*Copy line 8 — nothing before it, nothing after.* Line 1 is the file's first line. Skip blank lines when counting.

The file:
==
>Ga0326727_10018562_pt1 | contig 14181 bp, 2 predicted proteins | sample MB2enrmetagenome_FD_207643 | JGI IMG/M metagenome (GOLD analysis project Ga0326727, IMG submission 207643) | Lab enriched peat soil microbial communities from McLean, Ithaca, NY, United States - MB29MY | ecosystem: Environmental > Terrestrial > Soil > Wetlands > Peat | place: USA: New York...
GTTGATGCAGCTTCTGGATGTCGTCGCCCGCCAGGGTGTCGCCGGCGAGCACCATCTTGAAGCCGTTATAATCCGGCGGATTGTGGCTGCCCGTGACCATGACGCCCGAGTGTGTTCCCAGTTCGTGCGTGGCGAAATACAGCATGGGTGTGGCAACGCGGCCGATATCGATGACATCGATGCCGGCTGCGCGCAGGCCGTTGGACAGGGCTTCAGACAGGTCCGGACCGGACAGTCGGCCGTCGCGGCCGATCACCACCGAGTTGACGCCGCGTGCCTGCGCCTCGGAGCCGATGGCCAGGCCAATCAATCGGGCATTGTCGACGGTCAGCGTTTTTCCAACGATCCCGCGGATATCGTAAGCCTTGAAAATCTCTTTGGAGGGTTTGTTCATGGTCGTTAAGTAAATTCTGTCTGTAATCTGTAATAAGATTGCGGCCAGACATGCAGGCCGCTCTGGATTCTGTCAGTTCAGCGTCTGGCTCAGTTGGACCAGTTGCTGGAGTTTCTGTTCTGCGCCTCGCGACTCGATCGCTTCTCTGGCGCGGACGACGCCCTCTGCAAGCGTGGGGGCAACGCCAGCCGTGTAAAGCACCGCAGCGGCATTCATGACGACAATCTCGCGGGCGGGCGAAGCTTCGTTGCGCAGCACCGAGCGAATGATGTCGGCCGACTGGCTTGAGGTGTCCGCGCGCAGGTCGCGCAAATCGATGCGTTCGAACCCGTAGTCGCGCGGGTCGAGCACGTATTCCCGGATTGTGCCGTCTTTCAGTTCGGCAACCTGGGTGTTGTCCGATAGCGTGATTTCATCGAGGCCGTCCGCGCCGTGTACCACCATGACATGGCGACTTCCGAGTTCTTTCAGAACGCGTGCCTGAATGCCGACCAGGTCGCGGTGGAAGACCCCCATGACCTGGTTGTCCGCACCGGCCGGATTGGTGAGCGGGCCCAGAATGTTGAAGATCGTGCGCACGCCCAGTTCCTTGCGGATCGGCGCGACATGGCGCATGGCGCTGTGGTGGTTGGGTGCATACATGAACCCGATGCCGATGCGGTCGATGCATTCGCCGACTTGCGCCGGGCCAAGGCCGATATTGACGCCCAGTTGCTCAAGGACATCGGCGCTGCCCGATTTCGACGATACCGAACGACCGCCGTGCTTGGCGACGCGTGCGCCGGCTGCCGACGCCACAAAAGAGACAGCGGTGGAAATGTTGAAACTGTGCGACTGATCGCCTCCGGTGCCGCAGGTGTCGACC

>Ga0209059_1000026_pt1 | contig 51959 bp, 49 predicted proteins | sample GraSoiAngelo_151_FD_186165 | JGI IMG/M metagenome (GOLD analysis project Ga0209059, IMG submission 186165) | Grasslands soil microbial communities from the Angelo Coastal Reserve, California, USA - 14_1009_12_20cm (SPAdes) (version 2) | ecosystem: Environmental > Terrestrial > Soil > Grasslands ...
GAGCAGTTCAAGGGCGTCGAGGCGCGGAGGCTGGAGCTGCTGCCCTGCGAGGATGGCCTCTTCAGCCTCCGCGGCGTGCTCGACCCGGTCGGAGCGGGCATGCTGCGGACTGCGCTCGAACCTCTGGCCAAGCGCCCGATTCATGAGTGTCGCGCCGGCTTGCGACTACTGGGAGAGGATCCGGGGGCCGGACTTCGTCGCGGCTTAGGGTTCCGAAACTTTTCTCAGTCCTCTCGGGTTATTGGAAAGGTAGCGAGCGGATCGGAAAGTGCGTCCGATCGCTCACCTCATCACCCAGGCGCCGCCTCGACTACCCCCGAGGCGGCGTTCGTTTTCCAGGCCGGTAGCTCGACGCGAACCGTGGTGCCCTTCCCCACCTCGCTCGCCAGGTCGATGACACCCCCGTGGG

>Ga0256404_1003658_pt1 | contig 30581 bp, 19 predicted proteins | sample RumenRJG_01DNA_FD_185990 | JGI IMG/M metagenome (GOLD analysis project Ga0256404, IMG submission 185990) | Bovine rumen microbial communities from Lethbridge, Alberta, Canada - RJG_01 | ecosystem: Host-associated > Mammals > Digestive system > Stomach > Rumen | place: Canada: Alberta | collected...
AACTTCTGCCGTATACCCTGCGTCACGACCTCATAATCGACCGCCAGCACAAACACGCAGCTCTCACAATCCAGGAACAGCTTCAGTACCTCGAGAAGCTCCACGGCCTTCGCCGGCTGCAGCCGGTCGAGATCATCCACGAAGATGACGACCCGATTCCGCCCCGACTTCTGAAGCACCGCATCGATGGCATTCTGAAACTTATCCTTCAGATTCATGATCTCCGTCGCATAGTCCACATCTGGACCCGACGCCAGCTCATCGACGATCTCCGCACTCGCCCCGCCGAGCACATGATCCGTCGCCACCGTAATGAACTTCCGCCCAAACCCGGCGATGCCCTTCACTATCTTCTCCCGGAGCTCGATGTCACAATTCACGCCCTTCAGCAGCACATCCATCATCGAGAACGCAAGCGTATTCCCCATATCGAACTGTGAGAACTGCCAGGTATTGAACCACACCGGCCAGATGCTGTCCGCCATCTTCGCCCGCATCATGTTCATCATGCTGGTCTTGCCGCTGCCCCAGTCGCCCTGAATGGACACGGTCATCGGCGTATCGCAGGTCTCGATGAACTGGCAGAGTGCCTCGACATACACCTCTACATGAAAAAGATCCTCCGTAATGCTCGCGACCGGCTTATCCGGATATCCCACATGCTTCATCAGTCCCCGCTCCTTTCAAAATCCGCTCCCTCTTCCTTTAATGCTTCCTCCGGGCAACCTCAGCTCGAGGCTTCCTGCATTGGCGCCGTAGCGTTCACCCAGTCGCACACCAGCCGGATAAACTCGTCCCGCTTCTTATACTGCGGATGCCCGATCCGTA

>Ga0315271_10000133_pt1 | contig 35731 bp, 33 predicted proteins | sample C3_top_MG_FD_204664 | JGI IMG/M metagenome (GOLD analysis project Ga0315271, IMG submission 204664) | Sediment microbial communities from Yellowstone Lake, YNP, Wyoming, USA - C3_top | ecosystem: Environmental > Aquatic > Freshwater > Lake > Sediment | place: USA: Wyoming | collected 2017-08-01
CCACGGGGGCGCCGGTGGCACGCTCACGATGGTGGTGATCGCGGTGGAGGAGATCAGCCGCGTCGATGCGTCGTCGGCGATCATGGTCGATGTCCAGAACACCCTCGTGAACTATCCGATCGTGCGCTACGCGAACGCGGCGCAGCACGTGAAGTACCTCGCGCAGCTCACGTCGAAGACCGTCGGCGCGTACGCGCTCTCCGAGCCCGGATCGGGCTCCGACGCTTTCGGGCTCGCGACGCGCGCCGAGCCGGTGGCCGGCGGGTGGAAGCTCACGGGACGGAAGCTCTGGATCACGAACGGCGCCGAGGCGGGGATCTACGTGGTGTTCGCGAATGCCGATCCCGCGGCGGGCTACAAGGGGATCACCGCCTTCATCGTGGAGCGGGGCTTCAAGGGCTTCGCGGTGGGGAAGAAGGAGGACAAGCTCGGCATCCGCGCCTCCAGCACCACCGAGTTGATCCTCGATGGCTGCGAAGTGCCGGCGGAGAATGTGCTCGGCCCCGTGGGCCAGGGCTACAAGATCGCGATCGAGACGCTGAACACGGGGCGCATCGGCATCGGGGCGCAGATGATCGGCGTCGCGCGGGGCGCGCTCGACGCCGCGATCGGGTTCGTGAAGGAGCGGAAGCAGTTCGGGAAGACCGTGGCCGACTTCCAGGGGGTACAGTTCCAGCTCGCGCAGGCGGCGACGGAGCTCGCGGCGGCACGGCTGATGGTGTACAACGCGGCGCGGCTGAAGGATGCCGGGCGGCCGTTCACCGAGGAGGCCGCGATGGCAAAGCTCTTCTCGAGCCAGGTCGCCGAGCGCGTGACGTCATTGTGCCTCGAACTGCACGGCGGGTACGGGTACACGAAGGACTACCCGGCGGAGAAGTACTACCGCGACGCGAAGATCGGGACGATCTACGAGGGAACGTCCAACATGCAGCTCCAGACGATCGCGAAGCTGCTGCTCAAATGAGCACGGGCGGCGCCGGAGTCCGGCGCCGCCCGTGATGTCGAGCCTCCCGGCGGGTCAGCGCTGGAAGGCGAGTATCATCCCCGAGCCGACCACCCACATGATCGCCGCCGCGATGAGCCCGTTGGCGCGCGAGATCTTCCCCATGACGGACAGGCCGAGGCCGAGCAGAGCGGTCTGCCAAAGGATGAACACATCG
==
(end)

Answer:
CCACGGGGGCGCCGGTGGCACGCTCACGATGGTGGTGATCGCGGTGGAGGAGATCAGCCGCGTCGATGCGTCGTCGGCGATCATGGTCGATGTCCAGAACACCCTCGTGAACTATCCGATCGTGCGCTACGCGAACGCGGCGCAGCACGTGAAGTACCTCGCGCAGCTCACGTCGAAGACCGTCGGCGCGTACGCGCTCTCCGAGCCCGGATCGGGCTCCGACGCTTTCGGGCTCGCGACGCGCGCCGAGCCGGTGGCCGGCGGGTGGAAGCTCACGGGACGGAAGCTCTGGATCACGAACGGCGCCGAGGCGGGGATCTACGTGGTGTTCGCGAATGCCGATCCCGCGGCGGGCTACAAGGGGATCACCGCCTTCATCGTGGAGCGGGGCTTCAAGGGCTTCGCGGTGGGGAAGAAGGAGGACAAGCTCGGCATCCGCGCCTCCAGCACCACCGAGTTGATCCTCGATGGCTGCGAAGTGCCGGCGGAGAATGTGCTCGGCCCCGTGGGCCAGGGCTACAAGATCGCGATCGAGACGCTGAACACGGGGCGCATCGGCATCGGGGCGCAGATGATCGGCGTCGCGCGGGGCGCGCTCGACGCCGCGATCGGGTTCGTGAAGGAGCGGAAGCAGTTCGGGAAGACCGTGGCCGACTTCCAGGGGGTACAGTTCCAGCTCGCGCAGGCGGCGACGGAGCTCGCGGCGGCACGGCTGATGGTGTACAACGCGGCGCGGCTGAAGGATGCCGGGCGGCCGTTCACCGAGGAGGCCGCGATGGCAAAGCTCTTCTCGAGCCAGGTCGCCGAGCGCGTGACGTCATTGTGCCTCGAACTGCACGGCGGGTACGGGTACACGAAGGACTACCCGGCGGAGAAGTACTACCGCGACGCGAAGATCGGGACGATCTACGAGGGAACGTCCAACATGCAGCTCCAGACGATCGCGAAGCTGCTGCTCAAATGAGCACGGGCGGCGCCGGAGTCCGGCGCCGCCCGTGATGTCGAGCCTCCCGGCGGGTCAGCGCTGGAAGGCGAGTATCATCCCCGAGCCGACCACCCACATGATCGCCGCCGCGATGAGCCCGTTGGCGCGCGAGATCTTCCCCATGACGGACAGGCCGAGGCCGAGCAGAGCGGTCTGCCAAAGGATGAACACATCG